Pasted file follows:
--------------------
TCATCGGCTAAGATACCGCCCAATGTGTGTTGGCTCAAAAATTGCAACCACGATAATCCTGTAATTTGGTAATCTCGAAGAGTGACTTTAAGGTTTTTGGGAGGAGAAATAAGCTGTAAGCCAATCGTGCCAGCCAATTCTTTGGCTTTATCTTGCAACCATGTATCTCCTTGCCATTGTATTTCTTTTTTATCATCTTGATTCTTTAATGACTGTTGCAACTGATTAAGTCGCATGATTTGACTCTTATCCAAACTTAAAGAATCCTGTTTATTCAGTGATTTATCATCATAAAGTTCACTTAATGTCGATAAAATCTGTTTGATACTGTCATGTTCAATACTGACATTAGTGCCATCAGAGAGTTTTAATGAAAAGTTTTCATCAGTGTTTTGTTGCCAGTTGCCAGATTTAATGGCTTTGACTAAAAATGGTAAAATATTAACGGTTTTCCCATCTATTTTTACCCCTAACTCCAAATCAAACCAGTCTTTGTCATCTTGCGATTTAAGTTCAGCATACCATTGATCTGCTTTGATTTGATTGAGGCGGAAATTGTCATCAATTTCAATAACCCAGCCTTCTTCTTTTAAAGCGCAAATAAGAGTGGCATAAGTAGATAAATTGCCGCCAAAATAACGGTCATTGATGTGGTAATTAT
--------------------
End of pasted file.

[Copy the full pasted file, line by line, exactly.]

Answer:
TCATCGGCTAAGATACCGCCCAATGTGTGTTGGCTCAAAAATTGCAACCACGATAATCCTGTAATTTGGTAATCTCGAAGAGTGACTTTAAGGTTTTTGGGAGGAGAAATAAGCTGTAAGCCAATCGTGCCAGCCAATTCTTTGGCTTTATCTTGCAACCATGTATCTCCTTGCCATTGTATTTCTTTTTTATCATCTTGATTCTTTAATGACTGTTGCAACTGATTAAGTCGCATGATTTGACTCTTATCCAAACTTAAAGAATCCTGTTTATTCAGTGATTTATCATCATAAAGTTCACTTAATGTCGATAAAATCTGTTTGATACTGTCATGTTCAATACTGACATTAGTGCCATCAGAGAGTTTTAATGAAAAGTTTTCATCAGTGTTTTGTTGCCAGTTGCCAGATTTAATGGCTTTGACTAAAAATGGTAAAATATTAACGGTTTTCCCATCTATTTTTACCCCTAACTCCAAATCAAACCAGTCTTTGTCATCTTGCGATTTAAGTTCAGCATACCATTGATCTGCTTTGATTTGATTGAGGCGGAAATTGTCATCAATTTCAATAACCCAGCCTTCTTCTTTTAAAGCGCAAATAAGAGTGGCATAAGTAGATAAATTGCCGCCAAAATAACGGTCATTGATGTGGTAATTAT